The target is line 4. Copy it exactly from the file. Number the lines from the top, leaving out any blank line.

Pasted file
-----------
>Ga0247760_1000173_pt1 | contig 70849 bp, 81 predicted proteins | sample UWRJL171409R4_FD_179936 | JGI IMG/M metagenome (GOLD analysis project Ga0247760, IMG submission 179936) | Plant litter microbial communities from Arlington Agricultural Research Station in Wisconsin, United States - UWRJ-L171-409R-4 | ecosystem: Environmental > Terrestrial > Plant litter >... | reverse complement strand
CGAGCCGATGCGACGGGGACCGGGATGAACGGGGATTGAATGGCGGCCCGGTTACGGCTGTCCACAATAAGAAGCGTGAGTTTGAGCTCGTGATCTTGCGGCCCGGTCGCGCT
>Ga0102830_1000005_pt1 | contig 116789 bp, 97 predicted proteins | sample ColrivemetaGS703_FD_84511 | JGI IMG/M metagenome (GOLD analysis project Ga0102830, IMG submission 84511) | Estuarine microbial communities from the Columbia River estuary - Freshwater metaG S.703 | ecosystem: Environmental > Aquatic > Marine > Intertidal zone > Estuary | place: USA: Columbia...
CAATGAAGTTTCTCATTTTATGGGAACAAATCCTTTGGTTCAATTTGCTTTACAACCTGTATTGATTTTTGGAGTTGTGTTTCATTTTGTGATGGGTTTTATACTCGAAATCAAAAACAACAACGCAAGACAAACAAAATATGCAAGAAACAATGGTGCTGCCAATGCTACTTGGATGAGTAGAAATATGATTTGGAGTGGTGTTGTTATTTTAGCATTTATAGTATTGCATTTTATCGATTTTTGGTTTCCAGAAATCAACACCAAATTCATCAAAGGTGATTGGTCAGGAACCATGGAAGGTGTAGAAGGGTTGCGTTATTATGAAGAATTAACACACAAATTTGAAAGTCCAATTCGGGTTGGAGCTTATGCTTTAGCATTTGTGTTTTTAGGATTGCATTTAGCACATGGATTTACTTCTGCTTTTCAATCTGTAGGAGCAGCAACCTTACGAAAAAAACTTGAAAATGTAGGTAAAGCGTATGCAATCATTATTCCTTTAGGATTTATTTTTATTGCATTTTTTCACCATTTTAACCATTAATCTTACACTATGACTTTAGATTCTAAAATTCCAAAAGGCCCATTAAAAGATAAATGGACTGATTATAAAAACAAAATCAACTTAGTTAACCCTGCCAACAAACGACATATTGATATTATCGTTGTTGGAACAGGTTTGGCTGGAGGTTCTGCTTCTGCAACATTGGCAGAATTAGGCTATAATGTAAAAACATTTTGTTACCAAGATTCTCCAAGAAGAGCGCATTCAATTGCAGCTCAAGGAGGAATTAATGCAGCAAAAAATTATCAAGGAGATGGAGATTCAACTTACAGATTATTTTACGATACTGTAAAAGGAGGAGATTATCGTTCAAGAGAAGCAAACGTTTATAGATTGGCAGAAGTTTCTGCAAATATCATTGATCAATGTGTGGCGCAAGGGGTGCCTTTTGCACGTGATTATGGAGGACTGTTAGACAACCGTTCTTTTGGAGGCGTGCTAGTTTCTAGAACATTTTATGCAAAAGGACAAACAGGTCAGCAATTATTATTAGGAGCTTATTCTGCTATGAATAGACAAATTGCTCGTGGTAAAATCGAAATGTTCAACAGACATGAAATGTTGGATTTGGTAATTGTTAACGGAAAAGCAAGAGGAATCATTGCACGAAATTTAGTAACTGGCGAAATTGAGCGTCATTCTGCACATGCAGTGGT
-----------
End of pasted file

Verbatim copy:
CAATGAAGTTTCTCATTTTATGGGAACAAATCCTTTGGTTCAATTTGCTTTACAACCTGTATTGATTTTTGGAGTTGTGTTTCATTTTGTGATGGGTTTTATACTCGAAATCAAAAACAACAACGCAAGACAAACAAAATATGCAAGAAACAATGGTGCTGCCAATGCTACTTGGATGAGTAGAAATATGATTTGGAGTGGTGTTGTTATTTTAGCATTTATAGTATTGCATTTTATCGATTTTTGGTTTCCAGAAATCAACACCAAATTCATCAAAGGTGATTGGTCAGGAACCATGGAAGGTGTAGAAGGGTTGCGTTATTATGAAGAATTAACACACAAATTTGAAAGTCCAATTCGGGTTGGAGCTTATGCTTTAGCATTTGTGTTTTTAGGATTGCATTTAGCACATGGATTTACTTCTGCTTTTCAATCTGTAGGAGCAGCAACCTTACGAAAAAAACTTGAAAATGTAGGTAAAGCGTATGCAATCATTATTCCTTTAGGATTTATTTTTATTGCATTTTTTCACCATTTTAACCATTAATCTTACACTATGACTTTAGATTCTAAAATTCCAAAAGGCCCATTAAAAGATAAATGGACTGATTATAAAAACAAAATCAACTTAGTTAACCCTGCCAACAAACGACATATTGATATTATCGTTGTTGGAACAGGTTTGGCTGGAGGTTCTGCTTCTGCAACATTGGCAGAATTAGGCTATAATGTAAAAACATTTTGTTACCAAGATTCTCCAAGAAGAGCGCATTCAATTGCAGCTCAAGGAGGAATTAATGCAGCAAAAAATTATCAAGGAGATGGAGATTCAACTTACAGATTATTTTACGATACTGTAAAAGGAGGAGATTATCGTTCAAGAGAAGCAAACGTTTATAGATTGGCAGAAGTTTCTGCAAATATCATTGATCAATGTGTGGCGCAAGGGGTGCCTTTTGCACGTGATTATGGAGGACTGTTAGACAACCGTTCTTTTGGAGGCGTGCTAGTTTCTAGAACATTTTATGCAAAAGGACAAACAGGTCAGCAATTATTATTAGGAGCTTATTCTGCTATGAATAGACAAATTGCTCGTGGTAAAATCGAAATGTTCAACAGACATGAAATGTTGGATTTGGTAATTGTTAACGGAAAAGCAAGAGGAATCATTGCACGAAATTTAGTAACTGGCGAAATTGAGCGTCATTCTGCACATGCAGTGGT